Nearly half of Floridians included in a recent survey say inflation has impacted their ability to pay essential bills.
The finding comes from a survey conducted by the University of South Florida, asking 600 Floridians how price hikes have impacted their spending — and their attitudes on various related policy issues.
The study was conducted between March 31 and April 12, using a sample of state residents whose demographics closely reflected those of the state’s population.
Inflation has impacted Floridians’ spending on everything from food to housing, the survey found. About 77 percent of those surveyed said inflation had affected their grocery spending, while nearly a quarter said they’ve had difficulties paying their rent or mortgage payments in the past year.
About a third of respondents said their income did not support the cost of housing in Florida. In a separate survey question, more than a third of respondents said they were putting off buying a house, given both Florida’s skyrocketing housing market and other rising costs.
Four in five of Floridians surveyed said rising costs have impacted their discretionary spending, and nearly two-thirds of respondents said inflation has affected their travel plans.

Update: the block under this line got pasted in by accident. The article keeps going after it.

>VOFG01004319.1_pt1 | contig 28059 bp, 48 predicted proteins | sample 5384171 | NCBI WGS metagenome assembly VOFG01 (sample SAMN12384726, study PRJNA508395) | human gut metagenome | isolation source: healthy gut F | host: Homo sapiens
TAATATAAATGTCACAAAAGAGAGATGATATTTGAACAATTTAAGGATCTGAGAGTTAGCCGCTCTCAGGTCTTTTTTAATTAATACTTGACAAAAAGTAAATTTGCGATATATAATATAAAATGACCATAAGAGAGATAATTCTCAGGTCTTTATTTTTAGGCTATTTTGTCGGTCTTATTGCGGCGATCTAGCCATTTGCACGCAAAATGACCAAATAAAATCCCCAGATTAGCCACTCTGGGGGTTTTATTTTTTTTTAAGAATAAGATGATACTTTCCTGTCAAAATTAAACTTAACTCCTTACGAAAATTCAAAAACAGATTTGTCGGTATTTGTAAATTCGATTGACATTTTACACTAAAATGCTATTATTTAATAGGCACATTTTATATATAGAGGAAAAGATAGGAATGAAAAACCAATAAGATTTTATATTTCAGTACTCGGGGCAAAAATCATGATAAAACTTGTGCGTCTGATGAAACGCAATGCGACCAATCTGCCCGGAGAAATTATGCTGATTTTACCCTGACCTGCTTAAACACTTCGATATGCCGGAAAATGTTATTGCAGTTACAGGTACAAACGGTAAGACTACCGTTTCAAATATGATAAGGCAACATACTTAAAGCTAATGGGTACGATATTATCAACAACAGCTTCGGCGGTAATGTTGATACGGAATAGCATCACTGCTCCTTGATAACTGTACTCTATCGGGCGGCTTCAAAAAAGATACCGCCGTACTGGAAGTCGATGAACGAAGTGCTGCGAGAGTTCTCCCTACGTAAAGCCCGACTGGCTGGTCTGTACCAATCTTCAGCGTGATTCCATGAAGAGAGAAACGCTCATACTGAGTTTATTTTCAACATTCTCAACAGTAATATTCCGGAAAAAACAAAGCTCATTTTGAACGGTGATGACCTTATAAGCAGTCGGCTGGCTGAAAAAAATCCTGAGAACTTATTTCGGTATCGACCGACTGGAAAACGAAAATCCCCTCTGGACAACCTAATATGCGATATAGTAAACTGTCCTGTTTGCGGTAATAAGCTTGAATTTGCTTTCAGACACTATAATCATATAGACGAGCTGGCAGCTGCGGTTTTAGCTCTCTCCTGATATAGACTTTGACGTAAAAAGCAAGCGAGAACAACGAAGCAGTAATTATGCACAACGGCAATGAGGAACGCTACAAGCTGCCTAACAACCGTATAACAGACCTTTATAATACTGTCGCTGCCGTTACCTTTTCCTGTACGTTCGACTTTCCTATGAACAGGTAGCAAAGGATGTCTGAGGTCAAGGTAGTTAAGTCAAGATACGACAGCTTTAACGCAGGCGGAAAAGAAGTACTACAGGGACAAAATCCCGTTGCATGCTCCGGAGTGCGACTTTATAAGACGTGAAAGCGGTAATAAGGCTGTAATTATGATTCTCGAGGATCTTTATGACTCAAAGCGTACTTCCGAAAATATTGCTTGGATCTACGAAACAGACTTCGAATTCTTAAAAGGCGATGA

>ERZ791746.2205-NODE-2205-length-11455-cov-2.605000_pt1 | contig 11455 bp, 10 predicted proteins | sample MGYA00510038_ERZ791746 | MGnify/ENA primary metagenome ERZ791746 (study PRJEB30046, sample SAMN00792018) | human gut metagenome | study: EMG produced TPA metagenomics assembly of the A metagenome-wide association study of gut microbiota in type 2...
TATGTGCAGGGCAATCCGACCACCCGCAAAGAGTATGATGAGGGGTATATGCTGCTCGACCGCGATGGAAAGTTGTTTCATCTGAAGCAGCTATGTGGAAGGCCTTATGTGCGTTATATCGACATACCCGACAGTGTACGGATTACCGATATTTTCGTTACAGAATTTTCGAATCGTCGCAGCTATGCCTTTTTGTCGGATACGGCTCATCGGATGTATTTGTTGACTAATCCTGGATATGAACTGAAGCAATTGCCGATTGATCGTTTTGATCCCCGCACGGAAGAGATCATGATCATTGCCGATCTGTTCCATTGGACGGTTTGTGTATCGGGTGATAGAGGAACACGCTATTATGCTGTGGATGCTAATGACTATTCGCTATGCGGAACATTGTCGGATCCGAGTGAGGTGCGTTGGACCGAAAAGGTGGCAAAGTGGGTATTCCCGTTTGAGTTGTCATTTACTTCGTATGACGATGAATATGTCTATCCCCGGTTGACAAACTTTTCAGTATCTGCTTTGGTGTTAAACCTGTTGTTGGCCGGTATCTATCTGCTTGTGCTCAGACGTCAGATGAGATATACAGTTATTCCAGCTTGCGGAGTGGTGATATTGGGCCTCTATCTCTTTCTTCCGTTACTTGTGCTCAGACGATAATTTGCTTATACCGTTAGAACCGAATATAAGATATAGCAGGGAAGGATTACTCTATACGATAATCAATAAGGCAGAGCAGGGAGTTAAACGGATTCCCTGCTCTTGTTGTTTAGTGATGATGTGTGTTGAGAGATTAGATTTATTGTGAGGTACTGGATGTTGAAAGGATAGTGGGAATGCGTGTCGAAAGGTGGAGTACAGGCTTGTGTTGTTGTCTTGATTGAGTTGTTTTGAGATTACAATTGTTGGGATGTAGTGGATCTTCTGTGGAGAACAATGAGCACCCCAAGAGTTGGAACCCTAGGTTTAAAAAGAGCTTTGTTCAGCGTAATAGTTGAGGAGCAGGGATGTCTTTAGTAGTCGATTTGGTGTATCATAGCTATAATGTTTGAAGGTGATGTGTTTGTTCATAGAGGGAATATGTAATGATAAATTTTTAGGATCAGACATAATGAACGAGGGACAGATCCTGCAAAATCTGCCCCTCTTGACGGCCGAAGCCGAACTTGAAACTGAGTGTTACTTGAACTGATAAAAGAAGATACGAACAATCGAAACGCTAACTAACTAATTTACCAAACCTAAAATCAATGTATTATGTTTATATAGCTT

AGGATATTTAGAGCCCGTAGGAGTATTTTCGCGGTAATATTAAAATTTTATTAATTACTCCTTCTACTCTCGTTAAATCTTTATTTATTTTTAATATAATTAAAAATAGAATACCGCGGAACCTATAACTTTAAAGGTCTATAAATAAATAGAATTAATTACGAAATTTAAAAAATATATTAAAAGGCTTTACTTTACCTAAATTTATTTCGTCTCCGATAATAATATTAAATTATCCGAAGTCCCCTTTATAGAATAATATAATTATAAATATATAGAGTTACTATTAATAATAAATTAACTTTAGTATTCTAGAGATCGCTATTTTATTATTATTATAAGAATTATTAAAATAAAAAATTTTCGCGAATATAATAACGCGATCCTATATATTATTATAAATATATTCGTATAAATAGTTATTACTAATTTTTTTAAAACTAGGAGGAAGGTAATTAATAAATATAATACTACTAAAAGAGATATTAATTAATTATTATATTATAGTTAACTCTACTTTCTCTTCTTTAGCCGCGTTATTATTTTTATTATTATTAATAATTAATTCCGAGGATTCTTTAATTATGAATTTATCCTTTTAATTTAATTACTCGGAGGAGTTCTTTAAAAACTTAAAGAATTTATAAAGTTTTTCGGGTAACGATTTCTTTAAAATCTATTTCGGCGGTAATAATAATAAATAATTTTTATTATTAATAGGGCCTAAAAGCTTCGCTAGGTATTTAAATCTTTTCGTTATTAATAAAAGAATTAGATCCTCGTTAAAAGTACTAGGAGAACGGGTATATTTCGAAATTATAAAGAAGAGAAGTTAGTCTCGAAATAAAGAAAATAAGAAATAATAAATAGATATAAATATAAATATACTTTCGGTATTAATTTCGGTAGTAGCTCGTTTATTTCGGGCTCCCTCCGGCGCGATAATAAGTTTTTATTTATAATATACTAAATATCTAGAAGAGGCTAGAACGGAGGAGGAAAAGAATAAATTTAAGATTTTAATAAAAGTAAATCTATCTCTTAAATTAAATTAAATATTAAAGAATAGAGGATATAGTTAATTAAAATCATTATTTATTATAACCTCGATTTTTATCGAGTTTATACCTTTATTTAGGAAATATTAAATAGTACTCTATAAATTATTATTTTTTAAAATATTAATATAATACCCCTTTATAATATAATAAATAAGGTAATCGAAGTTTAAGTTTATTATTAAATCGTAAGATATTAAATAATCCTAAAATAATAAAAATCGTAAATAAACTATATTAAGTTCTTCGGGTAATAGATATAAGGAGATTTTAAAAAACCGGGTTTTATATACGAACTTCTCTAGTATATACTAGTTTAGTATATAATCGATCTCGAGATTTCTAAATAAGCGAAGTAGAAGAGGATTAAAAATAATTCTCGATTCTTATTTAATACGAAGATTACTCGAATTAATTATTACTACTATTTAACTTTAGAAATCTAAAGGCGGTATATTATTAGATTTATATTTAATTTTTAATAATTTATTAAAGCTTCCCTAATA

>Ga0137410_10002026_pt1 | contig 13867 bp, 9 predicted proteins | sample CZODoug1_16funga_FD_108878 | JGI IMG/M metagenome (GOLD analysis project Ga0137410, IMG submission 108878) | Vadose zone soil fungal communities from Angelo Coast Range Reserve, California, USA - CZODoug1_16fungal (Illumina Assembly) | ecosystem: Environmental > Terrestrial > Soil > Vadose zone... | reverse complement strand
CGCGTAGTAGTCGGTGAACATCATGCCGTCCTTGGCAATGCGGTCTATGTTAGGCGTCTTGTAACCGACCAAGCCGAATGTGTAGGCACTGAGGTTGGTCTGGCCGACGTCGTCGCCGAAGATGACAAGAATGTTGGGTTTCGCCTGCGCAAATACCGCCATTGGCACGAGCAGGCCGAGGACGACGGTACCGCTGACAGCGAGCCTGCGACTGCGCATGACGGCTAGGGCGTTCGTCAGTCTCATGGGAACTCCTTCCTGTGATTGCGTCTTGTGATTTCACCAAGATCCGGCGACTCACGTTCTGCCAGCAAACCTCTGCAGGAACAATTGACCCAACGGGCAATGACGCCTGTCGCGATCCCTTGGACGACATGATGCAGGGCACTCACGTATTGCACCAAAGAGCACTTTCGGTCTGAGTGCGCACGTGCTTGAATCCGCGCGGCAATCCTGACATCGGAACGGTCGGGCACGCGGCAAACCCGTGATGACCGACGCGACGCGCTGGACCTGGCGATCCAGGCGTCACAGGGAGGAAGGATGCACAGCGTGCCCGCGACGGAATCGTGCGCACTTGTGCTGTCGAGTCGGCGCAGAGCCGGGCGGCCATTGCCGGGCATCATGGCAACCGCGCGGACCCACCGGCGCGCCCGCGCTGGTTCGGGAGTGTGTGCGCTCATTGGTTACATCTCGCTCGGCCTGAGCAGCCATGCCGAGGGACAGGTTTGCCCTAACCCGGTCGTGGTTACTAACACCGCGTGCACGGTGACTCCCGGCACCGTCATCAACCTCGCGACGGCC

The survey also asked respondents about what factors they believed had caused inflation. About 87 percent of Floridians answered that supply chain issues were responsible for inflation. Around 83 percent said the pandemic was “very” or “somewhat responsible” About 61 percent of respondents agreed that the war in Ukraine contributed to inflation.
Respondents expressed frustration with the federal government’s response to rising costs. Around 77 percent of Floridians surveyed said they were “somewhat” or “very dissatisfied” with the government’s management of inflation. Around two-thirds of those surveyed said the Biden administration was responsible, while in a separate question, about half of respondents answered that the Trump administration was responsible.
Nearly two-thirds of those surveyed said they supported the Biden administration extending the student loan repayment pause through May 1. A little over two-thirds of respondents also said they would support $10,000 in student loan forgiveness for all individual borrowers, while just over half of respondents (55 percent) said they would support $55,000 in student loan forgiveness.